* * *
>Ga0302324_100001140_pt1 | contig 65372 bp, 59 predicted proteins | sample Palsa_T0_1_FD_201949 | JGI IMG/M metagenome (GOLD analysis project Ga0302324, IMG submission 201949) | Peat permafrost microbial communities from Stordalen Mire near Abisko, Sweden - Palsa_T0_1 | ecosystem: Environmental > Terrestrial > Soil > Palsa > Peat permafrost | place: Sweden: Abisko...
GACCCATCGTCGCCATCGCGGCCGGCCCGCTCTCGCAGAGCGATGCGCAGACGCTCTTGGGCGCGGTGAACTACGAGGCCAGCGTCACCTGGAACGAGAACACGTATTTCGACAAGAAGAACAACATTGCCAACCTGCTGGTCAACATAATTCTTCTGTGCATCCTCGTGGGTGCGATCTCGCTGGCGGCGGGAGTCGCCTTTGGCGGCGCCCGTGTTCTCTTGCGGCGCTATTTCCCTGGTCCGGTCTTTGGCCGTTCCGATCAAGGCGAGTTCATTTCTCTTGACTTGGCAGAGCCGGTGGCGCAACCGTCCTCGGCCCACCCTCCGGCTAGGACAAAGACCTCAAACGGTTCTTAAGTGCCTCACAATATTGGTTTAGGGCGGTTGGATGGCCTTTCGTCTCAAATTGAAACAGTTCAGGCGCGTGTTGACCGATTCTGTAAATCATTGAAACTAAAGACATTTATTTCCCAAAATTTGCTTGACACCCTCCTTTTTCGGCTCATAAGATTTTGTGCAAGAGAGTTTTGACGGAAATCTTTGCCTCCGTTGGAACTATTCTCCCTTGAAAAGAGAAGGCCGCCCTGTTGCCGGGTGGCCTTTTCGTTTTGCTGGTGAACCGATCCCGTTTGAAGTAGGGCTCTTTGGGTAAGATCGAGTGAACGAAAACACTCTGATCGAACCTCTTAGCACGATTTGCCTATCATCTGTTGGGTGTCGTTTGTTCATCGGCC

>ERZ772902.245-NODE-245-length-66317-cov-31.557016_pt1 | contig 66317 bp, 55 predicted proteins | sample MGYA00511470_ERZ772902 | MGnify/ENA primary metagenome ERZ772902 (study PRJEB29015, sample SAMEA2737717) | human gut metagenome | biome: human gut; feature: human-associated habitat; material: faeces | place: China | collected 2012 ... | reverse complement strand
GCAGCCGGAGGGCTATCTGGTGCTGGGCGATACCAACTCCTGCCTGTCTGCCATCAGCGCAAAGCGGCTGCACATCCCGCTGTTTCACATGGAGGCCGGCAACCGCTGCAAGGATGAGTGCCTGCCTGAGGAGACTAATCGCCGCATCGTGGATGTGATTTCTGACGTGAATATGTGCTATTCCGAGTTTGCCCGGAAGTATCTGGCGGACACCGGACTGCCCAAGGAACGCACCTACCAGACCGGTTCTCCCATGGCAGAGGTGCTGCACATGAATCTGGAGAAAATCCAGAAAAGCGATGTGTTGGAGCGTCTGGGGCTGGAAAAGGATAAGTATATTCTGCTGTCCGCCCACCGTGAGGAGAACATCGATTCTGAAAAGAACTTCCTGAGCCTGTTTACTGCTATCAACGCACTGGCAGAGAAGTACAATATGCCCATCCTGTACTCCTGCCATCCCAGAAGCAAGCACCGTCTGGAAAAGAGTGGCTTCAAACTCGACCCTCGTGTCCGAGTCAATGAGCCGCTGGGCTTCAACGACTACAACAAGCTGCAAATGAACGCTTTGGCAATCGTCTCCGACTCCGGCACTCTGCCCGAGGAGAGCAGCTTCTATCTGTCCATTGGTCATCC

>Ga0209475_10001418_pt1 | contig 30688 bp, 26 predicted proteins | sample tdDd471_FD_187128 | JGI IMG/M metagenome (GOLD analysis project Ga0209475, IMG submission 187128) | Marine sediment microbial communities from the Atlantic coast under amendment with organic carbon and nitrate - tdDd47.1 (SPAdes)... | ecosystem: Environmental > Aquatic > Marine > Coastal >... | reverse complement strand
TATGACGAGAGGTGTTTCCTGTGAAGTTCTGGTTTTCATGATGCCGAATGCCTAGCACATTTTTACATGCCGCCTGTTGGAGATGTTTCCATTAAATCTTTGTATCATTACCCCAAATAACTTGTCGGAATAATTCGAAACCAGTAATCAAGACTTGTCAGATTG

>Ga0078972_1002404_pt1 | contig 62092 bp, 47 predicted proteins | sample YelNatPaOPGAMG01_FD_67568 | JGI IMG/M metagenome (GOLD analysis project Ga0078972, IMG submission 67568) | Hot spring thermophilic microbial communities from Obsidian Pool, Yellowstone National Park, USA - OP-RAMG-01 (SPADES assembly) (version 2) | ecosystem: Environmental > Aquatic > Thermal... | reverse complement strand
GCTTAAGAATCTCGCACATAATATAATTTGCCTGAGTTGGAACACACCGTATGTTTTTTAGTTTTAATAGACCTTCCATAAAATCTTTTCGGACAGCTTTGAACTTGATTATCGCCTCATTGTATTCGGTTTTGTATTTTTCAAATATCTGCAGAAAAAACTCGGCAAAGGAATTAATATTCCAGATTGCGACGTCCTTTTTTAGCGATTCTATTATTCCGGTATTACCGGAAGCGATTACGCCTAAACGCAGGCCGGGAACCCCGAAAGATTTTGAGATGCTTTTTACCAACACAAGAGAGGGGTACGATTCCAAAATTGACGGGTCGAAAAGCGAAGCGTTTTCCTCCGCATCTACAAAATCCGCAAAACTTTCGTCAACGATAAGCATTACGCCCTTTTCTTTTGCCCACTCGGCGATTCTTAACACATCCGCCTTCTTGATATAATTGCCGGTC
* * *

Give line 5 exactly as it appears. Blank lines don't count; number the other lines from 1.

>Ga0209475_10001418_pt1 | contig 30688 bp, 26 predicted proteins | sample tdDd471_FD_187128 | JGI IMG/M metagenome (GOLD analysis project Ga0209475, IMG submission 187128) | Marine sediment microbial communities from the Atlantic coast under amendment with organic carbon and nitrate - tdDd47.1 (SPAdes)... | ecosystem: Environmental > Aquatic > Marine > Coastal >... | reverse complement strand